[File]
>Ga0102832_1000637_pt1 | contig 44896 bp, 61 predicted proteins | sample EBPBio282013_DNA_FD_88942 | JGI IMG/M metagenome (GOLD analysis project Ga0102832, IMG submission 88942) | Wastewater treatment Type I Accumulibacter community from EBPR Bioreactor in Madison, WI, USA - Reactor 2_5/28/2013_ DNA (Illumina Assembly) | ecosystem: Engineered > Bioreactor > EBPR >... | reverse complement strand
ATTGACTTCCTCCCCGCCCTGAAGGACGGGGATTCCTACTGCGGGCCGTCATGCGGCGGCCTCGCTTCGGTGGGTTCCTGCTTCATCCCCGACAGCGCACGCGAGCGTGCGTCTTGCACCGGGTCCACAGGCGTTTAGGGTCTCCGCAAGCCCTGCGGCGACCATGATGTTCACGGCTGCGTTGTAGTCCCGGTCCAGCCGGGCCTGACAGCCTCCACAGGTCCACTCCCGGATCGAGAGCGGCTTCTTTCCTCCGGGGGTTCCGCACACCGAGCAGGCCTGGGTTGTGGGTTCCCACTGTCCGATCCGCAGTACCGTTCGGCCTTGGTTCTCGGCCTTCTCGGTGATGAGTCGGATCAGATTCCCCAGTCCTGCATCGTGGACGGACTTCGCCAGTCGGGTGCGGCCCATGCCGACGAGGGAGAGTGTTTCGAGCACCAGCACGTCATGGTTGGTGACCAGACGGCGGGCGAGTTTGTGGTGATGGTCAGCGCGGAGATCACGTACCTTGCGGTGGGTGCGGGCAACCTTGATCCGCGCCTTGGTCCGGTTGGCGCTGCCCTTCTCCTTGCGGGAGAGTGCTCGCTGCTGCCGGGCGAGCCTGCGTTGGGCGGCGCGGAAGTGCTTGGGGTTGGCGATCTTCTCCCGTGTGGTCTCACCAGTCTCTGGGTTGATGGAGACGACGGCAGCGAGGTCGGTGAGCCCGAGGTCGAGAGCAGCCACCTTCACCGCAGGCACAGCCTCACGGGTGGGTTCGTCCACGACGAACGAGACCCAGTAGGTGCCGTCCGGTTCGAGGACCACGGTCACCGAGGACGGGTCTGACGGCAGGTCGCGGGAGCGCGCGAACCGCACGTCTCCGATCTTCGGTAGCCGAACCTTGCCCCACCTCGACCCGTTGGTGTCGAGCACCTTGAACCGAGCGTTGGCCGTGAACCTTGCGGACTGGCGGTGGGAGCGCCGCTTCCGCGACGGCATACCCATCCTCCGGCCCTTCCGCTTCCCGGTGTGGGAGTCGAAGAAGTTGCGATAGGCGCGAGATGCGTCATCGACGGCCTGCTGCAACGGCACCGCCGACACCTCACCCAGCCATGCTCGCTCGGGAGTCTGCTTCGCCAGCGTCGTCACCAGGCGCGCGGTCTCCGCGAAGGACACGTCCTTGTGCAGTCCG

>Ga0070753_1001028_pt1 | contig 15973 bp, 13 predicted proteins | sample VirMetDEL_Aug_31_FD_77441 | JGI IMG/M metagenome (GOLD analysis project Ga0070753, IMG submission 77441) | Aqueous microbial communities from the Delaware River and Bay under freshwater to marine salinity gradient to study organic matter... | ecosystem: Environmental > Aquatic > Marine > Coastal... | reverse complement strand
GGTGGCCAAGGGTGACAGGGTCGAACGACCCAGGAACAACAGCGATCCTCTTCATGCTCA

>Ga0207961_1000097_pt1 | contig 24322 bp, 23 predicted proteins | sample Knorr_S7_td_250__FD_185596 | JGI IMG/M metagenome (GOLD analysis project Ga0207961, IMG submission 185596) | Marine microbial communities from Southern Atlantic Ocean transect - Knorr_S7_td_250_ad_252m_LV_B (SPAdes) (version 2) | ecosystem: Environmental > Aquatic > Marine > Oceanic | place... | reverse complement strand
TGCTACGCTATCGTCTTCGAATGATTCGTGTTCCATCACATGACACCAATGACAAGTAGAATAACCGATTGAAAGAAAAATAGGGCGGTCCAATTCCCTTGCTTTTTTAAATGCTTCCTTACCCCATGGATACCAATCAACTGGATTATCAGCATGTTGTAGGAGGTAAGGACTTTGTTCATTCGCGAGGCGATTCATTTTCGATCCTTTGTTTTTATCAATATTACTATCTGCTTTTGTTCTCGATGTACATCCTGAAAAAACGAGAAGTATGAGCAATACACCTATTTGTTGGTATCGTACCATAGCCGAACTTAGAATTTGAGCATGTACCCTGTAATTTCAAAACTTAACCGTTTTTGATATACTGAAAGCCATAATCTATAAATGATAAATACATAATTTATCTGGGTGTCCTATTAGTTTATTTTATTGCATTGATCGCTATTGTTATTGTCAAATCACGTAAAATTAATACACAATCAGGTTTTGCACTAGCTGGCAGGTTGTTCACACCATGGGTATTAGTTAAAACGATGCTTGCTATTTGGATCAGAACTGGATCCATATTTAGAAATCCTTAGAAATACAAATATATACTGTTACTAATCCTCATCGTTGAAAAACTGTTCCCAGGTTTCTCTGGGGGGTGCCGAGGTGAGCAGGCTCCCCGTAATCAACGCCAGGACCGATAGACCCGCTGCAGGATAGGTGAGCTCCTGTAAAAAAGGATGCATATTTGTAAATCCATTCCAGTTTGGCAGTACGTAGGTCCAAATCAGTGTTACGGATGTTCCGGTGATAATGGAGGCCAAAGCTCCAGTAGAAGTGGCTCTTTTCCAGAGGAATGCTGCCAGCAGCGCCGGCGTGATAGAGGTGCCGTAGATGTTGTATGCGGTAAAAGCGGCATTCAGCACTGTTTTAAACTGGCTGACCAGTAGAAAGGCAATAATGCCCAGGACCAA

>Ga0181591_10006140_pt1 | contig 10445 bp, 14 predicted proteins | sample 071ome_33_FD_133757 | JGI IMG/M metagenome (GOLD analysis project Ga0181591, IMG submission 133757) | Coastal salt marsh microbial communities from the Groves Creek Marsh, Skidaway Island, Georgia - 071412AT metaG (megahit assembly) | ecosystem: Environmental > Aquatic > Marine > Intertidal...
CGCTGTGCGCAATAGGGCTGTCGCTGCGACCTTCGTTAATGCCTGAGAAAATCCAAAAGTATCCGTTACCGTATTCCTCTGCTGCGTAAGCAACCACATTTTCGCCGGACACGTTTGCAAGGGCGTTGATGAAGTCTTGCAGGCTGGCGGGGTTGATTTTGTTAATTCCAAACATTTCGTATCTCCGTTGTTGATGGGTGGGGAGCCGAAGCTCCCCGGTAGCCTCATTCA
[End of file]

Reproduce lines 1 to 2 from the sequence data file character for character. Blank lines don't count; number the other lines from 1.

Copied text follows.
>Ga0102832_1000637_pt1 | contig 44896 bp, 61 predicted proteins | sample EBPBio282013_DNA_FD_88942 | JGI IMG/M metagenome (GOLD analysis project Ga0102832, IMG submission 88942) | Wastewater treatment Type I Accumulibacter community from EBPR Bioreactor in Madison, WI, USA - Reactor 2_5/28/2013_ DNA (Illumina Assembly) | ecosystem: Engineered > Bioreactor > EBPR >... | reverse complement strand
ATTGACTTCCTCCCCGCCCTGAAGGACGGGGATTCCTACTGCGGGCCGTCATGCGGCGGCCTCGCTTCGGTGGGTTCCTGCTTCATCCCCGACAGCGCACGCGAGCGTGCGTCTTGCACCGGGTCCACAGGCGTTTAGGGTCTCCGCAAGCCCTGCGGCGACCATGATGTTCACGGCTGCGTTGTAGTCCCGGTCCAGCCGGGCCTGACAGCCTCCACAGGTCCACTCCCGGATCGAGAGCGGCTTCTTTCCTCCGGGGGTTCCGCACACCGAGCAGGCCTGGGTTGTGGGTTCCCACTGTCCGATCCGCAGTACCGTTCGGCCTTGGTTCTCGGCCTTCTCGGTGATGAGTCGGATCAGATTCCCCAGTCCTGCATCGTGGACGGACTTCGCCAGTCGGGTGCGGCCCATGCCGACGAGGGAGAGTGTTTCGAGCACCAGCACGTCATGGTTGGTGACCAGACGGCGGGCGAGTTTGTGGTGATGGTCAGCGCGGAGATCACGTACCTTGCGGTGGGTGCGGGCAACCTTGATCCGCGCCTTGGTCCGGTTGGCGCTGCCCTTCTCCTTGCGGGAGAGTGCTCGCTGCTGCCGGGCGAGCCTGCGTTGGGCGGCGCGGAAGTGCTTGGGGTTGGCGATCTTCTCCCGTGTGGTCTCACCAGTCTCTGGGTTGATGGAGACGACGGCAGCGAGGTCGGTGAGCCCGAGGTCGAGAGCAGCCACCTTCACCGCAGGCACAGCCTCACGGGTGGGTTCGTCCACGACGAACGAGACCCAGTAGGTGCCGTCCGGTTCGAGGACCACGGTCACCGAGGACGGGTCTGACGGCAGGTCGCGGGAGCGCGCGAACCGCACGTCTCCGATCTTCGGTAGCCGAACCTTGCCCCACCTCGACCCGTTGGTGTCGAGCACCTTGAACCGAGCGTTGGCCGTGAACCTTGCGGACTGGCGGTGGGAGCGCCGCTTCCGCGACGGCATACCCATCCTCCGGCCCTTCCGCTTCCCGGTGTGGGAGTCGAAGAAGTTGCGATAGGCGCGAGATGCGTCATCGACGGCCTGCTGCAACGGCACCGCCGACACCTCACCCAGCCATGCTCGCTCGGGAGTCTGCTTCGCCAGCGTCGTCACCAGGCGCGCGGTCTCCGCGAAGGACACGTCCTTGTGCAGTCCG